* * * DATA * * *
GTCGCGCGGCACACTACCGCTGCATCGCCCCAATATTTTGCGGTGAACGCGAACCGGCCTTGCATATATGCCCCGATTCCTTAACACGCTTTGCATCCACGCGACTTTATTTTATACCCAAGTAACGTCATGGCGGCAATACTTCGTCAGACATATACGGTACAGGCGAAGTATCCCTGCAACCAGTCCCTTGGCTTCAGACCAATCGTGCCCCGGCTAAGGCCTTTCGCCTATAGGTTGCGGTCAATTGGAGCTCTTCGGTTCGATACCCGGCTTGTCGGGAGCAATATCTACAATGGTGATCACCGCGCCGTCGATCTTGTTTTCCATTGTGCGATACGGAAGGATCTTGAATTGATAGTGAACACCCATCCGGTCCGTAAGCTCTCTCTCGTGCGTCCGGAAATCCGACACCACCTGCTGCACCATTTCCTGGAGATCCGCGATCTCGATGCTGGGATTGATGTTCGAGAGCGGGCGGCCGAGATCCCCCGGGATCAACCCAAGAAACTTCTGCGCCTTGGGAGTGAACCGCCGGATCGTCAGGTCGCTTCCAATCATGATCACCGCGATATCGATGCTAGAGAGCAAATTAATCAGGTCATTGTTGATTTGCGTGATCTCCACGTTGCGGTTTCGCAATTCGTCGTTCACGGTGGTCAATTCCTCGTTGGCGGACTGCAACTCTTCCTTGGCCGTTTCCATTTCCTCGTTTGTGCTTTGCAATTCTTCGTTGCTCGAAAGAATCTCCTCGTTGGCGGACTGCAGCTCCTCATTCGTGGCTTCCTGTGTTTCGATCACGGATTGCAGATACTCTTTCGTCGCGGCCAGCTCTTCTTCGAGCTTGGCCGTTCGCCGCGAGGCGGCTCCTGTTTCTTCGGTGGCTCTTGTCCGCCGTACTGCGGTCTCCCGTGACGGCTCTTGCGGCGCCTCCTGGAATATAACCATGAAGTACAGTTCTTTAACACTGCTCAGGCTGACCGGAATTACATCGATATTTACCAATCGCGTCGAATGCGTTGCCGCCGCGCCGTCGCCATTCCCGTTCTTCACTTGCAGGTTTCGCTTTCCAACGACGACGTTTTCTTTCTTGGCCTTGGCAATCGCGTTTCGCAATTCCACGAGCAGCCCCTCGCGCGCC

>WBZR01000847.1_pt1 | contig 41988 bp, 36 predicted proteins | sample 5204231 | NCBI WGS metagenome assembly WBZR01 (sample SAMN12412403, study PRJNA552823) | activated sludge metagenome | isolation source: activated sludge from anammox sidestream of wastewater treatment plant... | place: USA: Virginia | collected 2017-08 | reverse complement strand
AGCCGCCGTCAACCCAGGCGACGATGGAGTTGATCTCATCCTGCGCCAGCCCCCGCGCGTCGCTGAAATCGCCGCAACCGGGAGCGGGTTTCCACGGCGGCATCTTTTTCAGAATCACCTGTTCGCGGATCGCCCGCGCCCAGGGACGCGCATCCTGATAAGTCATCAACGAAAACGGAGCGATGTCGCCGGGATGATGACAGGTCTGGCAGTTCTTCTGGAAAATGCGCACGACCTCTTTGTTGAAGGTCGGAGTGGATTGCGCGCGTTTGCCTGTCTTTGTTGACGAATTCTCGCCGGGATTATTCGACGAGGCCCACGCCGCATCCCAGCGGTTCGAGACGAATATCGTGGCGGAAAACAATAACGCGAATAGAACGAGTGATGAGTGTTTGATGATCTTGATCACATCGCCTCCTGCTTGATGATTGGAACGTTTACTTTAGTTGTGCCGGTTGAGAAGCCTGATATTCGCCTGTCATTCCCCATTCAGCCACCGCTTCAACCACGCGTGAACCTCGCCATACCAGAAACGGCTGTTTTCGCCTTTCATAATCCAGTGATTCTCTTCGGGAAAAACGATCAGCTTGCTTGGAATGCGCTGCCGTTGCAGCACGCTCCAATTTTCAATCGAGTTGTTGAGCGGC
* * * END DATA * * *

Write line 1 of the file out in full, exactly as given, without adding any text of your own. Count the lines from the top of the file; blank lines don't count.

GTCGCGCGGCACACTACCGCTGCATCGCCCCAATATTTTGCGGTGAACGCGAACCGGCCTTGCATATATGCCCCGATTCCTTAACACGCTTTGCATCCACGCGACTTTATTTTATACCCAAGTAACGTCATGGCGGCAATACTTCGTCAGACATATACGGTACAGGCGAAGTATCCCTGCAACCAGTCCCTTGGCTTCAGACCAATCGTGCCCCGGCTAAGGCCTTTCGCCTATAGGTTGCGGTCAATTGGAGCTCTTCGGTTCGATACCCGGCTTGTCGGGAGCAATATCTACAATGGTGATCACCGCGCCGTCGATCTTGTTTTCCATTGTGCGATACGGAAGGATCTTGAATTGATAGTGAACACCCATCCGGTCCGTAAGCTCTCTCTCGTGCGTCCGGAAATCCGACACCACCTGCTGCACCATTTCCTGGAGATCCGCGATCTCGATGCTGGGATTGATGTTCGAGAGCGGGCGGCCGAGATCCCCCGGGATCAACCCAAGAAACTTCTGCGCCTTGGGAGTGAACCGCCGGATCGTCAGGTCGCTTCCAATCATGATCACCGCGATATCGATGCTAGAGAGCAAATTAATCAGGTCATTGTTGATTTGCGTGATCTCCACGTTGCGGTTTCGCAATTCGTCGTTCACGGTGGTCAATTCCTCGTTGGCGGACTGCAACTCTTCCTTGGCCGTTTCCATTTCCTCGTTTGTGCTTTGCAATTCTTCGTTGCTCGAAAGAATCTCCTCGTTGGCGGACTGCAGCTCCTCATTCGTGGCTTCCTGTGTTTCGATCACGGATTGCAGATACTCTTTCGTCGCGGCCAGCTCTTCTTCGAGCTTGGCCGTTCGCCGCGAGGCGGCTCCTGTTTCTTCGGTGGCTCTTGTCCGCCGTACTGCGGTCTCCCGTGACGGCTCTTGCGGCGCCTCCTGGAATATAACCATGAAGTACAGTTCTTTAACACTGCTCAGGCTGACCGGAATTACATCGATATTTACCAATCGCGTCGAATGCGTTGCCGCCGCGCCGTCGCCATTCCCGTTCTTCACTTGCAGGTTTCGCTTTCCAACGACGACGTTTTCTTTCTTGGCCTTGGCAATCGCGTTTCGCAATTCCACGAGCAGCCCCTCGCGCGCC